For 34.40 euros through Germany: 49-euro ticket could be cheaper as a job ticket

For 34.40 euros through Germany
49-euro ticket could be cheaper as a job ticket

The upcoming 49-euro ticket will make rail travel cheaper for many Germans from May. For employees, however, it could cost even less as a job ticket. Federal Transport Minister Wissing welcomes the idea of ​​employers making the ticket more attractive with subsidies.

Valid nationwide, comparatively cheap and, above all, simple: the 49-euro ticket is intended to make local and regional transport in Germany more attractive and attract numerous new passengers to buses and trains. For the millions of commuters in Germany, it should become even cheaper with the help of a job ticket regulation. The monthly subscription could cost you 34.30 euros or less – if the employer goes along with it. But some transport experts are skeptical as to whether this will give local public transport the boost it needs.

In any case, Federal Transport Minister Volker Wissing is convinced of the offer. “Employers have the opportunity to create additional incentives and provide their employees with the Deutschlandticket as a job ticket. This makes the offer even more interesting for commuters and for everyday traffic,” said the minister. The aim is for as many people as possible to opt for climate-friendly local transport. The new ticket removes hurdles by becoming cheaper, simpler and more digital.

The Germany ticket for nationwide local and regional transport at a price of 49 euros per month should be valid from May 1st. The official start of sales is this Monday. As a job ticket, it can only cost employees 34.30 euros, or less. The prerequisite is that employers give at least 25 percent as a subsidy. Then there will be an additional five percent discount from the federal government until the end of 2024.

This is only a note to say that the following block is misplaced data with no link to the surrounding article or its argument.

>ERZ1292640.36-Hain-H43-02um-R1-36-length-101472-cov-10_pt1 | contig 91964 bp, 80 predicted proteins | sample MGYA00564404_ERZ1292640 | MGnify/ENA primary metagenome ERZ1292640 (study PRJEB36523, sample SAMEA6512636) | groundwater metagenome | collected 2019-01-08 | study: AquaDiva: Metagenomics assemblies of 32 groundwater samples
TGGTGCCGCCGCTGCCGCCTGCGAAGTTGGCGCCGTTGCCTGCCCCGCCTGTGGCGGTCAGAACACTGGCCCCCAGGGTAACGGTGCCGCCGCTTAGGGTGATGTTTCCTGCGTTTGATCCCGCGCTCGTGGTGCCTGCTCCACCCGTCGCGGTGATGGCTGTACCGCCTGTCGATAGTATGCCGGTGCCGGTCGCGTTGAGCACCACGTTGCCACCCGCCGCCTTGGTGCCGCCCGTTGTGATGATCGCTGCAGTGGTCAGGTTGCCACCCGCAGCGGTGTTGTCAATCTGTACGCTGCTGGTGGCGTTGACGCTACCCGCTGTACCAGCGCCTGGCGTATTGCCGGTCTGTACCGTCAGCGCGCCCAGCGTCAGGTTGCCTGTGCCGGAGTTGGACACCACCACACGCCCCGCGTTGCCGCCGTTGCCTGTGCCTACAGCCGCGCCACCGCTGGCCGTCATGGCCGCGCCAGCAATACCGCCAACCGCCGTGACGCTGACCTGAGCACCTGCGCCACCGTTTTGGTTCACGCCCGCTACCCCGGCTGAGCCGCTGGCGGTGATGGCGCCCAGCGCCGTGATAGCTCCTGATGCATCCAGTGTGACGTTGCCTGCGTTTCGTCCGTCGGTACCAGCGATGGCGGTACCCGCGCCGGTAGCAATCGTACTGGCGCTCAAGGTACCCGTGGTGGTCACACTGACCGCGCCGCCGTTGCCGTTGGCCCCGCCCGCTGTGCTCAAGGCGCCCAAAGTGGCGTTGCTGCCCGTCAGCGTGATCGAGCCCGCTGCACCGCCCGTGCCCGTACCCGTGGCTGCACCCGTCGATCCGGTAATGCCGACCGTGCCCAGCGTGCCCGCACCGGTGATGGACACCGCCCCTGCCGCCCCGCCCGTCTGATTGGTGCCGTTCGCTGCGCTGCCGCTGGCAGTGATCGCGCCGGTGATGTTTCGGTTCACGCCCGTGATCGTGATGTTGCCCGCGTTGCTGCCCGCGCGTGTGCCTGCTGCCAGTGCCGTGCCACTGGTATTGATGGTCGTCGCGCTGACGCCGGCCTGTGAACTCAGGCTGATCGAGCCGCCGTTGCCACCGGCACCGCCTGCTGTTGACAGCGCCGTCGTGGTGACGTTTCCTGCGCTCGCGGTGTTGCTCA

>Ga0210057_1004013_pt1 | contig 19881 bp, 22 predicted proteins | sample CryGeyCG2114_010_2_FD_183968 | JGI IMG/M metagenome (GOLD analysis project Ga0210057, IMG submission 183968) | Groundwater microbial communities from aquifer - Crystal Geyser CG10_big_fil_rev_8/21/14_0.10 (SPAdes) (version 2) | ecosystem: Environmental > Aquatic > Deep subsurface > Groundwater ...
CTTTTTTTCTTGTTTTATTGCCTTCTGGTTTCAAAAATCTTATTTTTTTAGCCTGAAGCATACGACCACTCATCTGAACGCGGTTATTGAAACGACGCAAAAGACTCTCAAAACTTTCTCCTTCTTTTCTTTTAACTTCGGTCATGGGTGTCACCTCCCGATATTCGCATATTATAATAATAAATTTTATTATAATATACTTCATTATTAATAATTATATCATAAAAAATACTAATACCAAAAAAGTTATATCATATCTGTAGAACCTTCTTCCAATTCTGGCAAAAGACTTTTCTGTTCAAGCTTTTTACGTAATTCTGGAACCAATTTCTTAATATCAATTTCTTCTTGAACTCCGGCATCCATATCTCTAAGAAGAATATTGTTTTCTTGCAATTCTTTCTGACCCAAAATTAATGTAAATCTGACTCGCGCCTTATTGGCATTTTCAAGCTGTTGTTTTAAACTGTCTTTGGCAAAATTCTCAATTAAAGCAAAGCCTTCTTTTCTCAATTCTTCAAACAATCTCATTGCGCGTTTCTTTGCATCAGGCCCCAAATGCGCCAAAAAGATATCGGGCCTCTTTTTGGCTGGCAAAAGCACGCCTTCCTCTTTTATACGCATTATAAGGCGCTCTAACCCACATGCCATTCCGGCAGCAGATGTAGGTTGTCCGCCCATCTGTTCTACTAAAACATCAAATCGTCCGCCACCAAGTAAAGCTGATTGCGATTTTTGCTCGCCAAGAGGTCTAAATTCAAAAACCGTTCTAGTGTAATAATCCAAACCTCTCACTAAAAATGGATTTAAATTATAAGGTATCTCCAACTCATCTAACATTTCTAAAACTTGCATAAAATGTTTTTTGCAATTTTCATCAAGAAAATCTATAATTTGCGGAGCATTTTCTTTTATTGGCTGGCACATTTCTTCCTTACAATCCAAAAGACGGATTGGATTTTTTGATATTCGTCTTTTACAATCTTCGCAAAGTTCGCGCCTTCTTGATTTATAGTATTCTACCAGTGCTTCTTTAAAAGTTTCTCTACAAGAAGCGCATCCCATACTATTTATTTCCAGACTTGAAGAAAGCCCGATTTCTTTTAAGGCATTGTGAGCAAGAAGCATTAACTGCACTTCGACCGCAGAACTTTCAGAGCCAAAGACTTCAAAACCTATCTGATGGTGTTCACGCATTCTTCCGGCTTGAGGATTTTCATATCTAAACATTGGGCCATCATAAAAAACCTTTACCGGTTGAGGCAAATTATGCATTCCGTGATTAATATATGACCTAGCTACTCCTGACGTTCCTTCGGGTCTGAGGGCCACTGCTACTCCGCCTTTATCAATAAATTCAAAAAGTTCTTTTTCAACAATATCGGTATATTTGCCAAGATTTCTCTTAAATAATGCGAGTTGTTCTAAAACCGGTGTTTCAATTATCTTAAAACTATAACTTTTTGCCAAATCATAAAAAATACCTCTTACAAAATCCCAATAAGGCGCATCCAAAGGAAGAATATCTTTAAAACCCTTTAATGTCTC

Significantly more job tickets hoped for

The Federal Council sealed the financing law for the Deutschlandticket on Friday. The transport industry sees this regulation as “an important lever for acquiring new customers”, as a spokesman for the Association of German Transport Companies (VDV) announced on Saturday. According to the VDV, the number of job tickets in Germany is in the low single-digit million range. With the help of the new job ticket regulation, the industry association is aiming for a doubling or tripling. “The transport companies have set up simple processes for employers,” it said. Interested companies should be able to quickly find their way around the website of the transport company.

The German Federation of Trade Unions also spoke of a good idea to offer the new ticket as a job ticket. “That makes it more attractive,” said board member Stefan Körzell. Job tickets made an important contribution to the switch from cars to buses and trains. Whether companies use this opportunity for their employees depends on additional incentives that have to be decided politically. The DGB recommends a permanent job ticket discount of five percent if companies subsidize it with at least 25 percent. The offer as a job ticket must come quickly and across the board.

But from the point of view of the Pro Bahn passenger association, price is not the only criterion that makes commuter trips in buses and trains attractive. “Where public transport is good and the way to the employer is not too far away, the job ticket can increase the attractiveness a bit,” said honorary chairman Karl-Peter Naumann. Investments in the infrastructure and in the quality of the offer are more important. At the same time, it must become less attractive to drive to work: “It would be at least as big a job ticket subsidy if parking spaces for employees were always subject to a fee,” suggested Naumann.

DGB board member Körzell made a similar statement. “Buses and trains are already jam-packed, especially at peak times, in rural areas the offer is meager and there is a lack of staff everywhere,” he emphasized. The top priority is therefore to provide enough money for local public transport.

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